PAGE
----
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Creating advanced Typo plugins

2 days ago, there was a guy called Fish who joined us while I was idling on #typo. He was asking for a gallery plugin for his Typo blog. As I’m a photographer, having such a plugin had been on my TODO list for like years now, so I told him I would do a quick proof of concept during my daily train commute. A few hours later, when I went back home, the plugin was working. It was very simple, displaying files uploaded on a Typo blog with thumbnail, pagination, medium size and large size displayed in a lightbox. Indeed, it wasn’t enough, and Fish came back asking for multiple albums and picture selection, caption, so I came back to work. As a developper, Fish could probably have done it himself, but I’m more familiar with Typo internals, and even I didn’t know how far I could go with Typo plugin integration.

Tonight, during my daily commute, I extended my gallery plugin with full admin and frontend integration. The gallery is not working yet, but the biggest part is working: integrating a complexe plugin in a Typo blog. I wanted to share this with you as a HOWTO.

Before trying this, please be sure you’re using Typo HEAD as Friday April the 8th, or a Typo version above 6.0.4 (even though it’s not released yet) as you’ll need the route.rb modification I had to do.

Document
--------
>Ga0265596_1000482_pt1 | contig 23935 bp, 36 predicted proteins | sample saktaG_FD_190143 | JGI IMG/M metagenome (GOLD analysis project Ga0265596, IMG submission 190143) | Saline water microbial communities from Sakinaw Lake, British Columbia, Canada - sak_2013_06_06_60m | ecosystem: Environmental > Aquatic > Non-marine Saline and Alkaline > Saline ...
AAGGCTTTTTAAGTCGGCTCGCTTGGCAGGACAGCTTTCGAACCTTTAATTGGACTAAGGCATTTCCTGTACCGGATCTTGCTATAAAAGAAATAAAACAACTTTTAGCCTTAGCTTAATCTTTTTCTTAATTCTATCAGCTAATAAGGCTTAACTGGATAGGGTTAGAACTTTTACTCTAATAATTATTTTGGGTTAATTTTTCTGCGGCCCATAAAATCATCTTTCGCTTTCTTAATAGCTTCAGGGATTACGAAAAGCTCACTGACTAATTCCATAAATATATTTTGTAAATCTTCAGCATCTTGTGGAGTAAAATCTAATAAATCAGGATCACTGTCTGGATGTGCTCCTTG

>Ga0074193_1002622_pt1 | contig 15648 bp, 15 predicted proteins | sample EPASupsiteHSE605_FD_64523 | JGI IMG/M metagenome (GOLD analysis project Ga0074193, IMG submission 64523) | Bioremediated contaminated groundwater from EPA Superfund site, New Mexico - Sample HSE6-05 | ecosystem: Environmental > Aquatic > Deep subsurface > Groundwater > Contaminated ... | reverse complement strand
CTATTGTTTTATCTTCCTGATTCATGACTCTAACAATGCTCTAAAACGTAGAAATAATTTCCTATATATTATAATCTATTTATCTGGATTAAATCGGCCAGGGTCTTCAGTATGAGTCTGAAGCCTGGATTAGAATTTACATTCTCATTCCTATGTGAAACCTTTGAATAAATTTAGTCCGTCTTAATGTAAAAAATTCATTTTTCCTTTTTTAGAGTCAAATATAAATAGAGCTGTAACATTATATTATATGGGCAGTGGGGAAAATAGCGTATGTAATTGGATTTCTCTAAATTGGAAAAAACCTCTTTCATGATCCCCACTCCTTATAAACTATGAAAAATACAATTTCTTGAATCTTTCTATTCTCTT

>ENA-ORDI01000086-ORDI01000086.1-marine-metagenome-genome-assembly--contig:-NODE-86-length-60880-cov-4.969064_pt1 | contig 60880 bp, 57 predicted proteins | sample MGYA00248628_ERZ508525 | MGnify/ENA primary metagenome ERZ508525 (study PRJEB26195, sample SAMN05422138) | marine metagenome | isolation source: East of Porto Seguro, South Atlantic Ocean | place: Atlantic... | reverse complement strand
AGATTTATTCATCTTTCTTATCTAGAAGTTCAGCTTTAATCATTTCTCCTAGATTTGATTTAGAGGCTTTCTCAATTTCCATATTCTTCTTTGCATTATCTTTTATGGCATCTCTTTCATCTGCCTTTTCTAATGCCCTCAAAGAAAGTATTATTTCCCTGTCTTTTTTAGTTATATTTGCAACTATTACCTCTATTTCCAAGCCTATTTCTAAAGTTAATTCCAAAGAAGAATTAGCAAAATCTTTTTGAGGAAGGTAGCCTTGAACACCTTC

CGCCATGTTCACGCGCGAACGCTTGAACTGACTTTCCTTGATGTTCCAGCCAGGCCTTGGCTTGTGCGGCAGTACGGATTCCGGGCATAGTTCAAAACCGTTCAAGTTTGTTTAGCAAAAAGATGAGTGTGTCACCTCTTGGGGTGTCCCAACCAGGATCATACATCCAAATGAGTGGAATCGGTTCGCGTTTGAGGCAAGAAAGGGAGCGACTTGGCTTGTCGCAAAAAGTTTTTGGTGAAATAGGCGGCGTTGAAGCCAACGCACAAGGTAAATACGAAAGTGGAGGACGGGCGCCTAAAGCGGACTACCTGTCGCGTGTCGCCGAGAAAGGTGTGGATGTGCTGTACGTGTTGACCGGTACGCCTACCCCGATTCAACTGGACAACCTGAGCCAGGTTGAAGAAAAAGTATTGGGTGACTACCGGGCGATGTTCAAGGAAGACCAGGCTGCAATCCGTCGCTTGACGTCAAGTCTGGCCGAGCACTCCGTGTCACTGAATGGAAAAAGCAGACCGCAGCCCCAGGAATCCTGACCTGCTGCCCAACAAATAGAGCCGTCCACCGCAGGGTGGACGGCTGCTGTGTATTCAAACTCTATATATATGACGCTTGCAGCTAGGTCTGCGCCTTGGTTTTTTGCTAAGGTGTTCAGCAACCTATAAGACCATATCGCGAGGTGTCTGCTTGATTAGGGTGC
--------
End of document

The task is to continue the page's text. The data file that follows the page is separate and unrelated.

Creating the plugin

As Typo plugins are just plain Rails plugins, creation is kinda trivial.

<typo:code> ./script/rails generate plugin typosampleplugin </typo:code>

You’re now going to create some folders to reflect a Rails application tree:

<typo:code> cd vendor/plugins/typosampleplugin mkdir -p app/controllers/admin app/models app/helpers/admin config app/views/admin </typo:code>

Good, you’re now ready to code the main stuff. Edit your new plugin, and let’s go!

Making your code accessible

Now, you’re going to make Typo access your code. Edit your init.rb file and add the following:

<typo:code lang=’ruby’> PLUGINNAME = ‘typosampleplugin’ PLUGINPATH = “#{::Rails.root.tos}/vendor/plugins/#{PLUGINNAME}” PLUGINCONTROLLERPATH = “#{PLUGINPATH}/app/controllers” PLUGINVIEWSPATH = “#{PLUGINPATH}/app/views” PLUGINHELPERPATH = “#{PLUGINPATH}/app/helpers” PLUGINMODELSPATH = “#{PLUGINPATH}/app/models”